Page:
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[GreenYes] UK: Required recycling law leads to trial

It looks like a 1990 UK law allows local governments to specify how people
separate their wastes and which bins should be used. It will be interesting
to see whether other localities in the UK follow the Exeter City Council's
lead of enforcing residential recycling regulations, and whether they apply
to businesses as well.

Fromthe Independent, a UK newspaper at

Mother faces trial for falling down on her recycling efforts

By Michael McCarthy, Environment Editor
Published: 18 May 2006

Another milestone will be passed next week in Britain's slow transformation
into a country that recycles its rubbish - the first prosecution of a
householder for failing to recycle properly.

Donna Challice, from Exeter, is due in court in Devon on Monday accused of
"contaminating" waste collections by putting non-recyclable items in her
green bin - which is only designed to hold paper, cans, plastic and paper.

Ms Challice, 38, who has three children, may have to pay £1,000 in fines and
court costs if she is found guilty in a test case brought by Exeter City

A spokesman for the council said legal action was taken "as a last resort"
after Ms Challice was sent several warning letters. He said the prosecution
would send out a "stark warning" about recycling rules. Mike Trim, the
authority's head of cleansing services, said just one resident abusing their
green bin could contaminate recyclable waste from 300 other households. "We
believe this is the first case in the country," he said. "Prosecution is the
last resort. But it is one we are prepared to take. Council officers work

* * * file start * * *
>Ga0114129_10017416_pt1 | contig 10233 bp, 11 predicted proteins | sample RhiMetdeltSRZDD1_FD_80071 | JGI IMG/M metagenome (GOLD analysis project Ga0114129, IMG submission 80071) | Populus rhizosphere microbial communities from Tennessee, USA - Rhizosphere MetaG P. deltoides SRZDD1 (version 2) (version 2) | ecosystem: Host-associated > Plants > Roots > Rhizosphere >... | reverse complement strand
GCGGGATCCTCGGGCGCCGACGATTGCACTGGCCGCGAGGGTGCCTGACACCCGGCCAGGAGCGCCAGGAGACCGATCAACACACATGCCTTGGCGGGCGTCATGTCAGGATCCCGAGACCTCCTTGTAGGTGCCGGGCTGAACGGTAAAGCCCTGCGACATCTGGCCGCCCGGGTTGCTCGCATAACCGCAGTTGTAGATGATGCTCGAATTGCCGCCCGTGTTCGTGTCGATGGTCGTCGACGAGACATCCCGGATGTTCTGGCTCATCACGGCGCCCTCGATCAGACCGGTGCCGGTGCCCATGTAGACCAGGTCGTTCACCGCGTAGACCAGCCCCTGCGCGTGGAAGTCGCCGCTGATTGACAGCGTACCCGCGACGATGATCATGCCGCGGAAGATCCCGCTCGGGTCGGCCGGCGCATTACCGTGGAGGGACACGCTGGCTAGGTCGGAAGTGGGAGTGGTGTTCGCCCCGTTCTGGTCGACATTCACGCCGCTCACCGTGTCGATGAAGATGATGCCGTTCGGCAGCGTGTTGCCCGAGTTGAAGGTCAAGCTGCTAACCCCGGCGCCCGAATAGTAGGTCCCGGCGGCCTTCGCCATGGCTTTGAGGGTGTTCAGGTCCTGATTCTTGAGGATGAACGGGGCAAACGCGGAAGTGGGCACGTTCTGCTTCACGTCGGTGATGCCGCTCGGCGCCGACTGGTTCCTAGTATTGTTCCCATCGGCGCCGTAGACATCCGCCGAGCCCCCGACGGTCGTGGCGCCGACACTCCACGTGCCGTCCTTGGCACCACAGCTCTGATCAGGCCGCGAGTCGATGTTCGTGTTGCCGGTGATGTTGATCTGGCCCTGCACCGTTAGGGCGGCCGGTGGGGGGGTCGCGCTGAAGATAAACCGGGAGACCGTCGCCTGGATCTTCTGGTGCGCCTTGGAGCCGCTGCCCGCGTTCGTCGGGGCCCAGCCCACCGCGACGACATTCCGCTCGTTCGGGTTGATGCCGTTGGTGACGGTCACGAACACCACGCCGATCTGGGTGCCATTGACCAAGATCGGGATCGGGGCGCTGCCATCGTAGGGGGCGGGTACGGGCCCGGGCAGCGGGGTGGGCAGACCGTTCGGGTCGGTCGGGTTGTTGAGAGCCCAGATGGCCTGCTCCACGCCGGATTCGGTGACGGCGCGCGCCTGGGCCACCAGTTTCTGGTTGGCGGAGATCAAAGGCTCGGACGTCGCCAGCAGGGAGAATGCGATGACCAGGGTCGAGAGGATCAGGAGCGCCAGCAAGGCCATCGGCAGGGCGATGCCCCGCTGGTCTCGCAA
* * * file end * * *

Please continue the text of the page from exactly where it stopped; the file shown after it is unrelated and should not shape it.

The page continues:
hard to ensure residents understand the scheme and which items can be placed
in which containers. We try to educate and convince so that people will know
how it all works and go along with it."

Ms Challice will appear at Cullompton magistrates' court on Monday charged
with an offence under section 46 of the Environmental Protection Act 1990.

Under the Act, local authorities have the power to specify how people
separate their waste, which bin it should be put in and which day it should
be collected. In 2005, Exeter City Council sent 1,500 first warning letters
to residents, 300 second letters and around 15 or 20 people - including Ms
Challice - were sent a final warning.

But Ms Challice, who is unemployed, accused the council of being "petty" and
said she was simply concentrating on bringing up her children, Warren, 14,
Kimberly, 12, and Ryan, 10. "I've got far more important things to worry
about," she said. "The council is being petty but if they want to spend
their time and money taking this to court they can. It's a day out for me
but I can't afford to pay the fine.

"There is land near the back of my home that is always being used as a
dumping zone for fridges and freezers. The council should spend their money
clearing that up instead."

A spokesman for the Department for Environment, Food and Rural Affairs said
it was the first such action brought under the Act. The minister responsible
for recycling at the department, Ben Bradshaw - who is MP for Exeter - said
it was important for everyone to recycle seriously. "Failure to do so
damages the environment and costs our fellow council taxpayers," he said.
From6 April people who disobey recycling rules can face on-the-spot fines
of £100 under the Clean Neighbourhoods Act. Britain's recycling rates are
now steadily rising, after languishing for a long time near the bottom of
the European recycling league. Latest figures show households are recycling
23 per cent of their waste. Nine years ago that figure was just 7.5 per

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